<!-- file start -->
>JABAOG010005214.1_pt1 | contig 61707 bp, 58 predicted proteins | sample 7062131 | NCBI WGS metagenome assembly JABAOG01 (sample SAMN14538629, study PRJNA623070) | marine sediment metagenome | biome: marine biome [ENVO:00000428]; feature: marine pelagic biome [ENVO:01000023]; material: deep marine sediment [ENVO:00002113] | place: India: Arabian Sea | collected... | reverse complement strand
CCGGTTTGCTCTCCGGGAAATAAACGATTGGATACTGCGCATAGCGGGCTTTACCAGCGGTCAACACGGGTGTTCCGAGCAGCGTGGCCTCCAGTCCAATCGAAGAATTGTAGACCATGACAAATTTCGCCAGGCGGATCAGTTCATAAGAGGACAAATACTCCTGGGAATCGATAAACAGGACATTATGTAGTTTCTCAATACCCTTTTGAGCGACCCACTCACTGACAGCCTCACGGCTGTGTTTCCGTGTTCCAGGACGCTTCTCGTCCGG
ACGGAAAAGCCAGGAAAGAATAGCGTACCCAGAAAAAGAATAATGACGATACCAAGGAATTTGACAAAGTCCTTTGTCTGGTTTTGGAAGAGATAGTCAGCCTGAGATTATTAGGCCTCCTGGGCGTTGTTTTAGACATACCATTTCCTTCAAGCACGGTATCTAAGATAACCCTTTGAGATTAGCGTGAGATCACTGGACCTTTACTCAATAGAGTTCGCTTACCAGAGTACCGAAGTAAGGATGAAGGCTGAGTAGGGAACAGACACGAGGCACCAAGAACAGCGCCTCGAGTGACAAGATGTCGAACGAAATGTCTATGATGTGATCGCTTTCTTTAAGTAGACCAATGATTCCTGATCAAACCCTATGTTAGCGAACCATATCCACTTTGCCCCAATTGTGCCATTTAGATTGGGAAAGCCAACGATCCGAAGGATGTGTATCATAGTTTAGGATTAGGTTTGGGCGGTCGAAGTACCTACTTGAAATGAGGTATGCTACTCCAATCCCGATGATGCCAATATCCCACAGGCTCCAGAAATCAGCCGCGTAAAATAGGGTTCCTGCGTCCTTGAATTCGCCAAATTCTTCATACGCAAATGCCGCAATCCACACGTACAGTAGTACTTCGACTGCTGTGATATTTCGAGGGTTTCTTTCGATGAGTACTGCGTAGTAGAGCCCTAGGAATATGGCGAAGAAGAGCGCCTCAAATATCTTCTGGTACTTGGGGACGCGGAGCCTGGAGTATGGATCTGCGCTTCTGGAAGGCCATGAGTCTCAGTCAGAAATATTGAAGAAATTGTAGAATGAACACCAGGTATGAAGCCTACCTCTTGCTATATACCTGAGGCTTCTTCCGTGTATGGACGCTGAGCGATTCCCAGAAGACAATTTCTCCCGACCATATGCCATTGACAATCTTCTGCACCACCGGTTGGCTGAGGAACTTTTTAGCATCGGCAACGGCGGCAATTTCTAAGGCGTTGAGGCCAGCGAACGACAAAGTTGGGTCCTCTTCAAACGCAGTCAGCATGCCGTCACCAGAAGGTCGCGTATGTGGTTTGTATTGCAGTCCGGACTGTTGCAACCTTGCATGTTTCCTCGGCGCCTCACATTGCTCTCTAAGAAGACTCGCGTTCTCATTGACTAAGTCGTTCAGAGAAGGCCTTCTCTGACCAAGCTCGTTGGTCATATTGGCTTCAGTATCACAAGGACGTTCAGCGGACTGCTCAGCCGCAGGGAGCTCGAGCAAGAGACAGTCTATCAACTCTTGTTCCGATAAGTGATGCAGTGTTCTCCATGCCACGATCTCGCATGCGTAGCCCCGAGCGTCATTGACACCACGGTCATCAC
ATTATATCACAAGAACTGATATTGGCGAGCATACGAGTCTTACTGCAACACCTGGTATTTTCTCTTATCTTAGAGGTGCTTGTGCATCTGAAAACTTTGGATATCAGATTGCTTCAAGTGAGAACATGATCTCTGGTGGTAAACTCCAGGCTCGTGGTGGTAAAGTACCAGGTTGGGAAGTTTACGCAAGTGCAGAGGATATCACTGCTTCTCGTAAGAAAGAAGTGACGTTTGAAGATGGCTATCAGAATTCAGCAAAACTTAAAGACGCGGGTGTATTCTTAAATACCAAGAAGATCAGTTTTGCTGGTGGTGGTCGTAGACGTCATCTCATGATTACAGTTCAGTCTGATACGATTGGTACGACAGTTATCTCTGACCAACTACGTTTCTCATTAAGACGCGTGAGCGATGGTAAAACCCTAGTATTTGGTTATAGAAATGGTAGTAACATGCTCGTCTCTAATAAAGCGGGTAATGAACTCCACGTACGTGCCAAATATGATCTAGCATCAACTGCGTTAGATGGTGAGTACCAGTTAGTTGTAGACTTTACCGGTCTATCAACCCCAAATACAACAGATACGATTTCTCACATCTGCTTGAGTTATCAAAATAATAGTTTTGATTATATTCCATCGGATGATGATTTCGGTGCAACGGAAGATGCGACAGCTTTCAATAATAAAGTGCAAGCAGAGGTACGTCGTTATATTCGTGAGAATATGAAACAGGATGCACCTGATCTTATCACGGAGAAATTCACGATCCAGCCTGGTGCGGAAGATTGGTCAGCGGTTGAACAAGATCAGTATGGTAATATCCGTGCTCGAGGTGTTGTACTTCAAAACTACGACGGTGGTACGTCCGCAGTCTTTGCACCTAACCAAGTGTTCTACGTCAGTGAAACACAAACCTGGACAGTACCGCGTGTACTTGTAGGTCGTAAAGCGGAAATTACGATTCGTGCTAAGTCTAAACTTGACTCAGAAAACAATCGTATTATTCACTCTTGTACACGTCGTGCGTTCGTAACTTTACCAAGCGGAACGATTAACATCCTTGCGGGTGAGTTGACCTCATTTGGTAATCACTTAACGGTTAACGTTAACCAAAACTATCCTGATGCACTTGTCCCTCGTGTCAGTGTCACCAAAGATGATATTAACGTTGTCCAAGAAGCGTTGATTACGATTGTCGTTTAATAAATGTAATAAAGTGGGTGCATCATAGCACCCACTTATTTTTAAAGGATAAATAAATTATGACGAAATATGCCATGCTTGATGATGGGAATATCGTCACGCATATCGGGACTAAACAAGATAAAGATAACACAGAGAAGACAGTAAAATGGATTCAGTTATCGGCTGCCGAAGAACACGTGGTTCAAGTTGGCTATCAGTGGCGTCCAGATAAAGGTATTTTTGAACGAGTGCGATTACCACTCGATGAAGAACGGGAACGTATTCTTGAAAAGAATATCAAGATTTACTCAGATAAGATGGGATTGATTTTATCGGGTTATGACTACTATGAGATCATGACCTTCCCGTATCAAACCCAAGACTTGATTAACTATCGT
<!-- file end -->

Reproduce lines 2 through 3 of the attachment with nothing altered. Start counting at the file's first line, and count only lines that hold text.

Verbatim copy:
CCGGTTTGCTCTCCGGGAAATAAACGATTGGATACTGCGCATAGCGGGCTTTACCAGCGGTCAACACGGGTGTTCCGAGCAGCGTGGCCTCCAGTCCAATCGAAGAATTGTAGACCATGACAAATTTCGCCAGGCGGATCAGTTCATAAGAGGACAAATACTCCTGGGAATCGATAAACAGGACATTATGTAGTTTCTCAATACCCTTTTGAGCGACCCACTCACTGACAGCCTCACGGCTGTGTTTCCGTGTTCCAGGACGCTTCTCGTCCGG
ACGGAAAAGCCAGGAAAGAATAGCGTACCCAGAAAAAGAATAATGACGATACCAAGGAATTTGACAAAGTCCTTTGTCTGGTTTTGGAAGAGATAGTCAGCCTGAGATTATTAGGCCTCCTGGGCGTTGTTTTAGACATACCATTTCCTTCAAGCACGGTATCTAAGATAACCCTTTGAGATTAGCGTGAGATCACTGGACCTTTACTCAATAGAGTTCGCTTACCAGAGTACCGAAGTAAGGATGAAGGCTGAGTAGGGAACAGACACGAGGCACCAAGAACAGCGCCTCGAGTGACAAGATGTCGAACGAAATGTCTATGATGTGATCGCTTTCTTTAAGTAGACCAATGATTCCTGATCAAACCCTATGTTAGCGAACCATATCCACTTTGCCCCAATTGTGCCATTTAGATTGGGAAAGCCAACGATCCGAAGGATGTGTATCATAGTTTAGGATTAGGTTTGGGCGGTCGAAGTACCTACTTGAAATGAGGTATGCTACTCCAATCCCGATGATGCCAATATCCCACAGGCTCCAGAAATCAGCCGCGTAAAATAGGGTTCCTGCGTCCTTGAATTCGCCAAATTCTTCATACGCAAATGCCGCAATCCACACGTACAGTAGTACTTCGACTGCTGTGATATTTCGAGGGTTTCTTTCGATGAGTACTGCGTAGTAGAGCCCTAGGAATATGGCGAAGAAGAGCGCCTCAAATATCTTCTGGTACTTGGGGACGCGGAGCCTGGAGTATGGATCTGCGCTTCTGGAAGGCCATGAGTCTCAGTCAGAAATATTGAAGAAATTGTAGAATGAACACCAGGTATGAAGCCTACCTCTTGCTATATACCTGAGGCTTCTTCCGTGTATGGACGCTGAGCGATTCCCAGAAGACAATTTCTCCCGACCATATGCCATTGACAATCTTCTGCACCACCGGTTGGCTGAGGAACTTTTTAGCATCGGCAACGGCGGCAATTTCTAAGGCGTTGAGGCCAGCGAACGACAAAGTTGGGTCCTCTTCAAACGCAGTCAGCATGCCGTCACCAGAAGGTCGCGTATGTGGTTTGTATTGCAGTCCGGACTGTTGCAACCTTGCATGTTTCCTCGGCGCCTCACATTGCTCTCTAAGAAGACTCGCGTTCTCATTGACTAAGTCGTTCAGAGAAGGCCTTCTCTGACCAAGCTCGTTGGTCATATTGGCTTCAGTATCACAAGGACGTTCAGCGGACTGCTCAGCCGCAGGGAGCTCGAGCAAGAGACAGTCTATCAACTCTTGTTCCGATAAGTGATGCAGTGTTCTCCATGCCACGATCTCGCATGCGTAGCCCCGAGCGTCATTGACACCACGGTCATCAC